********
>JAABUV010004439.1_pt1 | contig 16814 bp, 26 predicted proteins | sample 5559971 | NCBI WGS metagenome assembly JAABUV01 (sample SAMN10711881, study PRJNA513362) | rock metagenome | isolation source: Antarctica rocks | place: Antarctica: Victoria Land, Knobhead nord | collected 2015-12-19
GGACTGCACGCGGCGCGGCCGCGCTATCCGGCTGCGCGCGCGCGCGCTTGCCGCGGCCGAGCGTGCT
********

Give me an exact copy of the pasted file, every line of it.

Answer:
>JAABUV010004439.1_pt1 | contig 16814 bp, 26 predicted proteins | sample 5559971 | NCBI WGS metagenome assembly JAABUV01 (sample SAMN10711881, study PRJNA513362) | rock metagenome | isolation source: Antarctica rocks | place: Antarctica: Victoria Land, Knobhead nord | collected 2015-12-19
GGACTGCACGCGGCGCGGCCGCGCTATCCGGCTGCGCGCGCGCGCGCTTGCCGCGGCCGAGCGTGCT